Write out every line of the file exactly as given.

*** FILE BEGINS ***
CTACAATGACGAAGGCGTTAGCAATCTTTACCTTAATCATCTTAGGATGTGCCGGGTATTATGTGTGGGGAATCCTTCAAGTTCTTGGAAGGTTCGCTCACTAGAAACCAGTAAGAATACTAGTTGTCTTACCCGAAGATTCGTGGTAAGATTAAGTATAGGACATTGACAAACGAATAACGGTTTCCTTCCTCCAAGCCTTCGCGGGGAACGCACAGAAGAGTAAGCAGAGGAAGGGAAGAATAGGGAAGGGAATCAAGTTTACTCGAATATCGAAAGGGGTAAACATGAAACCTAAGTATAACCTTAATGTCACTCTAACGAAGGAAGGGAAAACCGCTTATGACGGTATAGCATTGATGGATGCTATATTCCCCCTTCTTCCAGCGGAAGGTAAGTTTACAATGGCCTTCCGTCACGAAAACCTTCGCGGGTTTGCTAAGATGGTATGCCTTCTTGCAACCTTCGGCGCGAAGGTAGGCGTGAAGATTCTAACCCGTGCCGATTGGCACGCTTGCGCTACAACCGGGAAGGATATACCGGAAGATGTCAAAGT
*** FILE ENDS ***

CTACAATGACGAAGGCGTTAGCAATCTTTACCTTAATCATCTTAGGATGTGCCGGGTATTATGTGTGGGGAATCCTTCAAGTTCTTGGAAGGTTCGCTCACTAGAAACCAGTAAGAATACTAGTTGTCTTACCCGAAGATTCGTGGTAAGATTAAGTATAGGACATTGACAAACGAATAACGGTTTCCTTCCTCCAAGCCTTCGCGGGGAACGCACAGAAGAGTAAGCAGAGGAAGGGAAGAATAGGGAAGGGAATCAAGTTTACTCGAATATCGAAAGGGGTAAACATGAAACCTAAGTATAACCTTAATGTCACTCTAACGAAGGAAGGGAAAACCGCTTATGACGGTATAGCATTGATGGATGCTATATTCCCCCTTCTTCCAGCGGAAGGTAAGTTTACAATGGCCTTCCGTCACGAAAACCTTCGCGGGTTTGCTAAGATGGTATGCCTTCTTGCAACCTTCGGCGCGAAGGTAGGCGTGAAGATTCTAACCCGTGCCGATTGGCACGCTTGCGCTACAACCGGGAAGGATATACCGGAAGATGTCAAAGT